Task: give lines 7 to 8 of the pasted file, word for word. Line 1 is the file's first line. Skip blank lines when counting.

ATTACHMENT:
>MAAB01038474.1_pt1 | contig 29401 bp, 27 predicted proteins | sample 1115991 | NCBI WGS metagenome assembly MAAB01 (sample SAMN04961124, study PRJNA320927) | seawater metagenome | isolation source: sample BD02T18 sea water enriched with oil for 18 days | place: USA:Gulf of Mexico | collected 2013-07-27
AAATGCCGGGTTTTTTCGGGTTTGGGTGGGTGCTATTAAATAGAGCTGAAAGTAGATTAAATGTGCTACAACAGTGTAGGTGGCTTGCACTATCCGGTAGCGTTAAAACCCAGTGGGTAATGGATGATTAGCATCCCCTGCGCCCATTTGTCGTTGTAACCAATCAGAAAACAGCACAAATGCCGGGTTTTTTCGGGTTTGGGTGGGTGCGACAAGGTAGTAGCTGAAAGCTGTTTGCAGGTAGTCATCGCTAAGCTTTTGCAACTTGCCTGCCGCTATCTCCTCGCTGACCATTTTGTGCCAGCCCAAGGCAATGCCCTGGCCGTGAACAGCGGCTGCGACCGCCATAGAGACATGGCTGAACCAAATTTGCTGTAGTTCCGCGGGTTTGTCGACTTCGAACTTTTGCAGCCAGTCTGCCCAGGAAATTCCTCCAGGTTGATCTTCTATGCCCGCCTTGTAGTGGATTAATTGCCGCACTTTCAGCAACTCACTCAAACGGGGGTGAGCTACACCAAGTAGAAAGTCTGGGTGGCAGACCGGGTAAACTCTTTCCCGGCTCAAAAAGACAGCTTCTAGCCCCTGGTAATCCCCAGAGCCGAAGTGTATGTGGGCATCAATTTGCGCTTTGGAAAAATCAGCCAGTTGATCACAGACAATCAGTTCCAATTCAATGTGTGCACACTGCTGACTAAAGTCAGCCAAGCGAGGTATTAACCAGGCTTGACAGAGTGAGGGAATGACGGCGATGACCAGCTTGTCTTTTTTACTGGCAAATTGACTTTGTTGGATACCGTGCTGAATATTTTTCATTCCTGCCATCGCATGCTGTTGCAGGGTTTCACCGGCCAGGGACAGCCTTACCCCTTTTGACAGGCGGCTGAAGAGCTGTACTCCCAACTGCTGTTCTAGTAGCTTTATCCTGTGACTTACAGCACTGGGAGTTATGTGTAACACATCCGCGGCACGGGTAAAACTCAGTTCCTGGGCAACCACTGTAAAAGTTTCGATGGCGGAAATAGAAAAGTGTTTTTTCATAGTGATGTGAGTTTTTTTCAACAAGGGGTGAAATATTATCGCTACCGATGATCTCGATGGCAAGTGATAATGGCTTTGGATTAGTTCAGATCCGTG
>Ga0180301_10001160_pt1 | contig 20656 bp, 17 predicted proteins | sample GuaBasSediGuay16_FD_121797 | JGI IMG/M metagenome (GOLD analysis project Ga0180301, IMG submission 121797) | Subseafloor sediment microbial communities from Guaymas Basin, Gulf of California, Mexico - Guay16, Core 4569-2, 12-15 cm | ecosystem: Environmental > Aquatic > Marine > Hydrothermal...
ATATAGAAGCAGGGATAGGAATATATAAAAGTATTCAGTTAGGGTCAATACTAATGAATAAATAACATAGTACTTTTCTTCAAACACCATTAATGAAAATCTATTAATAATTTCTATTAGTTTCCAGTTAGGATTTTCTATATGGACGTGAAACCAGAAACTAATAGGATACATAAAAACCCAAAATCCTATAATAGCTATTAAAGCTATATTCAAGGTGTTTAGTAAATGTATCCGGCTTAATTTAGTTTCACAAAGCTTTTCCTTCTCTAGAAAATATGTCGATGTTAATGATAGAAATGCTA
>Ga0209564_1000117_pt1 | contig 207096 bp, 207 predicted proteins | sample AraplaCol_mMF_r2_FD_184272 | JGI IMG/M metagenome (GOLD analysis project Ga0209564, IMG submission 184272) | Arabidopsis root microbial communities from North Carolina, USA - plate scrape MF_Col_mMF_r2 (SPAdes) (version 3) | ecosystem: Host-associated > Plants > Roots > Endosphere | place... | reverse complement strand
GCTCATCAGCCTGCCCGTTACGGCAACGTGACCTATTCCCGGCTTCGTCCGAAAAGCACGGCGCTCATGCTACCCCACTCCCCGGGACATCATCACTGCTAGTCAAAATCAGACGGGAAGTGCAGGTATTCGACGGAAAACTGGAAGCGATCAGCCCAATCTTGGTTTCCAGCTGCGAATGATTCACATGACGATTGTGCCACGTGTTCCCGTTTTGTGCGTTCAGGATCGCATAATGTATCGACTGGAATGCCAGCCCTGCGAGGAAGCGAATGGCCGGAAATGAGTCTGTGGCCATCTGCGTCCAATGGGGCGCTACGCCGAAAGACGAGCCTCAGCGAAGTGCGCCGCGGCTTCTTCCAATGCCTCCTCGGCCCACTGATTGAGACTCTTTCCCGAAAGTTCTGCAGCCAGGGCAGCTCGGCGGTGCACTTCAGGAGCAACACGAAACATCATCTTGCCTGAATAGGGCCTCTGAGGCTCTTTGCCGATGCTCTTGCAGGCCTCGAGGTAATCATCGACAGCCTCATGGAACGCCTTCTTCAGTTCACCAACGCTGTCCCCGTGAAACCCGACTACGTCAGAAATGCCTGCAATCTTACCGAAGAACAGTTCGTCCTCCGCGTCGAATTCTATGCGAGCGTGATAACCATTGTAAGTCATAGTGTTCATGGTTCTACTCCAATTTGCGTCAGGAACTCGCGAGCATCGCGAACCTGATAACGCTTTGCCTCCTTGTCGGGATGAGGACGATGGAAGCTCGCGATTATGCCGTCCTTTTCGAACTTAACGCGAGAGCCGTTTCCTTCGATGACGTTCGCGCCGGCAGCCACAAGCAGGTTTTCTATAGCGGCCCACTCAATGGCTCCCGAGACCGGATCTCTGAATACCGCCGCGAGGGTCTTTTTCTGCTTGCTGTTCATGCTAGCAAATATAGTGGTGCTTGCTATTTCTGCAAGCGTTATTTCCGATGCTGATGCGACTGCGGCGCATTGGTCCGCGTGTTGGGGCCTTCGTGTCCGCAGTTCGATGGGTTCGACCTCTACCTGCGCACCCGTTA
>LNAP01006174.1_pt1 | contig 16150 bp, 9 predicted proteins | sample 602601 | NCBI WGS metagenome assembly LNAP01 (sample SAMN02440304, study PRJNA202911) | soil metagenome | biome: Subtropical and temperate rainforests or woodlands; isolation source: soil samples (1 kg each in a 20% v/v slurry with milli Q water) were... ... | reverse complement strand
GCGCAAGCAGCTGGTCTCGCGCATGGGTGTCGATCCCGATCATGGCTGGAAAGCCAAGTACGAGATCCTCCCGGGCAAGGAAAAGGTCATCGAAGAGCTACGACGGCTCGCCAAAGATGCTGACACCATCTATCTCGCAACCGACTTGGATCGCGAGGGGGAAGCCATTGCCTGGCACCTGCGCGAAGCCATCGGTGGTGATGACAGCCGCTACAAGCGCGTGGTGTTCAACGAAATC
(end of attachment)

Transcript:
>LNAP01006174.1_pt1 | contig 16150 bp, 9 predicted proteins | sample 602601 | NCBI WGS metagenome assembly LNAP01 (sample SAMN02440304, study PRJNA202911) | soil metagenome | biome: Subtropical and temperate rainforests or woodlands; isolation source: soil samples (1 kg each in a 20% v/v slurry with milli Q water) were... ... | reverse complement strand
GCGCAAGCAGCTGGTCTCGCGCATGGGTGTCGATCCCGATCATGGCTGGAAAGCCAAGTACGAGATCCTCCCGGGCAAGGAAAAGGTCATCGAAGAGCTACGACGGCTCGCCAAAGATGCTGACACCATCTATCTCGCAACCGACTTGGATCGCGAGGGGGAAGCCATTGCCTGGCACCTGCGCGAAGCCATCGGTGGTGATGACAGCCGCTACAAGCGCGTGGTGTTCAACGAAATC